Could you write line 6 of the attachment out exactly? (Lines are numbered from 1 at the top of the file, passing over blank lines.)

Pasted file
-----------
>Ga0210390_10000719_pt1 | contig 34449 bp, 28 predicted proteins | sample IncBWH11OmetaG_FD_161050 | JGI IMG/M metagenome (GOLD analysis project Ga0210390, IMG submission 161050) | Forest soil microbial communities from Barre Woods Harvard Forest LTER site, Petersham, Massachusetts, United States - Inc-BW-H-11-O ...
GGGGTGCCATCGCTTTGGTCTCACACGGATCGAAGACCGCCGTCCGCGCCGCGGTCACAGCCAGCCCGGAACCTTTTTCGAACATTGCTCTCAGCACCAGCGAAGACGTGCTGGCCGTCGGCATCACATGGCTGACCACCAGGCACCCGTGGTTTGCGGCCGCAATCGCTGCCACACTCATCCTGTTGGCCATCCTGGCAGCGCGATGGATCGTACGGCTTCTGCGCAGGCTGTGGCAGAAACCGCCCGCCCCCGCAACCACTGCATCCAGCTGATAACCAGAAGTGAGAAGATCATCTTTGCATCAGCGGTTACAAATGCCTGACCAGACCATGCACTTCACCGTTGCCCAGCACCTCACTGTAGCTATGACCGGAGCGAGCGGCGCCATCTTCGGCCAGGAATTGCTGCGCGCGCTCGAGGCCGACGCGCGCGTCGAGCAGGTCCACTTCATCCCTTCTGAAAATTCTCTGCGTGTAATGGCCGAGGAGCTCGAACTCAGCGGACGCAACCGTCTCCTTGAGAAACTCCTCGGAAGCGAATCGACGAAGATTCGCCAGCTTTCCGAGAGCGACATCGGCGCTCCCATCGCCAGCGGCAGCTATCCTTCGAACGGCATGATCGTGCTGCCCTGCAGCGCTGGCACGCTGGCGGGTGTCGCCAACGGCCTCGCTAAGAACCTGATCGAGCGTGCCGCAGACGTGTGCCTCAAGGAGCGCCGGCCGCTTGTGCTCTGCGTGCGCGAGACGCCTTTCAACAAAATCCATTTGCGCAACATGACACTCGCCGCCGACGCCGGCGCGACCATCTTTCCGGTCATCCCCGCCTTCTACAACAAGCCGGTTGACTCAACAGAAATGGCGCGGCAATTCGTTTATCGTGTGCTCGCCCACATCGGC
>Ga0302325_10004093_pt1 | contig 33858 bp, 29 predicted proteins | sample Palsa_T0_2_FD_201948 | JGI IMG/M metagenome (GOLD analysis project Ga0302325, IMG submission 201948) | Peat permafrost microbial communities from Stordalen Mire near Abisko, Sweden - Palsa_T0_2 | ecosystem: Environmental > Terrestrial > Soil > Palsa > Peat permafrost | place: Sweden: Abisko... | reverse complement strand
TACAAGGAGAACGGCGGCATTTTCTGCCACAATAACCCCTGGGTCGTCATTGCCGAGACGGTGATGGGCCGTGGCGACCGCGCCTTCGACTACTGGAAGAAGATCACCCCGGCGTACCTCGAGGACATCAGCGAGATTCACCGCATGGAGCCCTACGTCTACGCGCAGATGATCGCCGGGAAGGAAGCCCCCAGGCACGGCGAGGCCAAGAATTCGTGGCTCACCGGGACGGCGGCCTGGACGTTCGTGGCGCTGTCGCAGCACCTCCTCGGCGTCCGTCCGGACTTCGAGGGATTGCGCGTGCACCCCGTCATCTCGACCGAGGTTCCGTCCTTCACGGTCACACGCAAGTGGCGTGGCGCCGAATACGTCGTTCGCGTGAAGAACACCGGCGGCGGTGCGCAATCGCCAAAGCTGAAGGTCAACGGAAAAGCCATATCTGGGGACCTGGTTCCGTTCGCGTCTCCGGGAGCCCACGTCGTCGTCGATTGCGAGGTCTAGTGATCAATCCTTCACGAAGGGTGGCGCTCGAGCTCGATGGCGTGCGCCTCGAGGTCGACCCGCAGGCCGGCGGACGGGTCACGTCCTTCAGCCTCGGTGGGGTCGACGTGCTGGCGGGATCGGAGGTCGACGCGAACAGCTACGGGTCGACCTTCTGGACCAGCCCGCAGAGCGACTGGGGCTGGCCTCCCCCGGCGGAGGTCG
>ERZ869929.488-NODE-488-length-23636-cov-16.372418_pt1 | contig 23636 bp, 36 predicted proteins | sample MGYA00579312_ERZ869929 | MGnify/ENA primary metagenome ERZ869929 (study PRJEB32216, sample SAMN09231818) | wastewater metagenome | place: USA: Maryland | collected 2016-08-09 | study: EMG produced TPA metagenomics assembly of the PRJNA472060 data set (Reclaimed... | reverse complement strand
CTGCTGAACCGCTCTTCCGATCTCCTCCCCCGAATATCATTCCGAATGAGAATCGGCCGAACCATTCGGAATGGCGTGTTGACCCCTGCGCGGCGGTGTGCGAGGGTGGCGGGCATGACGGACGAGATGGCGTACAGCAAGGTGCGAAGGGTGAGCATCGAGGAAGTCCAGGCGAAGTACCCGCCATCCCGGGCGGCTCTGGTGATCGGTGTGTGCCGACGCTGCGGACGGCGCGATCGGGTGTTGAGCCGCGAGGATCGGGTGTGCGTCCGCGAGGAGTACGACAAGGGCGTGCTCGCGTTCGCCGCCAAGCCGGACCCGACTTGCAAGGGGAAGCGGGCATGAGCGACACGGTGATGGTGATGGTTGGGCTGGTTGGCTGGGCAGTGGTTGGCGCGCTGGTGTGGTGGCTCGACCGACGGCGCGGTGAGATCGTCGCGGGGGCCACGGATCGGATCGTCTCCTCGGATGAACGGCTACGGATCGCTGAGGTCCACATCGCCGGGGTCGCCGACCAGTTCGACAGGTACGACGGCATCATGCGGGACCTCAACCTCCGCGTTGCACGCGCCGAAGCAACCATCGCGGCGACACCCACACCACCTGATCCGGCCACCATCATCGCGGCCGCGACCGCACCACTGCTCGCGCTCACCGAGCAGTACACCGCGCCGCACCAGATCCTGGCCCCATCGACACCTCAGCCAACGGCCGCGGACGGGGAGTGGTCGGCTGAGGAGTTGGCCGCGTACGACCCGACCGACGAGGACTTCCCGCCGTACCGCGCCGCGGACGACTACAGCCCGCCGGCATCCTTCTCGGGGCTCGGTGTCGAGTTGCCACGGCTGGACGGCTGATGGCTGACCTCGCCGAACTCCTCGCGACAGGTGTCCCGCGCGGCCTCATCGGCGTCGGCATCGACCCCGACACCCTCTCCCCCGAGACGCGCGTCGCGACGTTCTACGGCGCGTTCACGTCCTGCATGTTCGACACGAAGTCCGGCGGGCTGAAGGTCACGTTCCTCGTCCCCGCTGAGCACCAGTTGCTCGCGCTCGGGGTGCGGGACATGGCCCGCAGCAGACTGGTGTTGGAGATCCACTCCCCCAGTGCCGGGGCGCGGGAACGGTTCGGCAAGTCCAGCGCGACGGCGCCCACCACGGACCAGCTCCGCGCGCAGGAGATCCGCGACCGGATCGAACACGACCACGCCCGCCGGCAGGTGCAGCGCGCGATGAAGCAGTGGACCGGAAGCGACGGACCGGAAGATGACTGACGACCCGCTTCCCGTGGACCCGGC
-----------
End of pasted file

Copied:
CTGCTGAACCGCTCTTCCGATCTCCTCCCCCGAATATCATTCCGAATGAGAATCGGCCGAACCATTCGGAATGGCGTGTTGACCCCTGCGCGGCGGTGTGCGAGGGTGGCGGGCATGACGGACGAGATGGCGTACAGCAAGGTGCGAAGGGTGAGCATCGAGGAAGTCCAGGCGAAGTACCCGCCATCCCGGGCGGCTCTGGTGATCGGTGTGTGCCGACGCTGCGGACGGCGCGATCGGGTGTTGAGCCGCGAGGATCGGGTGTGCGTCCGCGAGGAGTACGACAAGGGCGTGCTCGCGTTCGCCGCCAAGCCGGACCCGACTTGCAAGGGGAAGCGGGCATGAGCGACACGGTGATGGTGATGGTTGGGCTGGTTGGCTGGGCAGTGGTTGGCGCGCTGGTGTGGTGGCTCGACCGACGGCGCGGTGAGATCGTCGCGGGGGCCACGGATCGGATCGTCTCCTCGGATGAACGGCTACGGATCGCTGAGGTCCACATCGCCGGGGTCGCCGACCAGTTCGACAGGTACGACGGCATCATGCGGGACCTCAACCTCCGCGTTGCACGCGCCGAAGCAACCATCGCGGCGACACCCACACCACCTGATCCGGCCACCATCATCGCGGCCGCGACCGCACCACTGCTCGCGCTCACCGAGCAGTACACCGCGCCGCACCAGATCCTGGCCCCATCGACACCTCAGCCAACGGCCGCGGACGGGGAGTGGTCGGCTGAGGAGTTGGCCGCGTACGACCCGACCGACGAGGACTTCCCGCCGTACCGCGCCGCGGACGACTACAGCCCGCCGGCATCCTTCTCGGGGCTCGGTGTCGAGTTGCCACGGCTGGACGGCTGATGGCTGACCTCGCCGAACTCCTCGCGACAGGTGTCCCGCGCGGCCTCATCGGCGTCGGCATCGACCCCGACACCCTCTCCCCCGAGACGCGCGTCGCGACGTTCTACGGCGCGTTCACGTCCTGCATGTTCGACACGAAGTCCGGCGGGCTGAAGGTCACGTTCCTCGTCCCCGCTGAGCACCAGTTGCTCGCGCTCGGGGTGCGGGACATGGCCCGCAGCAGACTGGTGTTGGAGATCCACTCCCCCAGTGCCGGGGCGCGGGAACGGTTCGGCAAGTCCAGCGCGACGGCGCCCACCACGGACCAGCTCCGCGCGCAGGAGATCCGCGACCGGATCGAACACGACCACGCCCGCCGGCAGGTGCAGCGCGCGATGAAGCAGTGGACCGGAAGCGACGGACCGGAAGATGACTGACGACCCGCTTCCCGTGGACCCGGC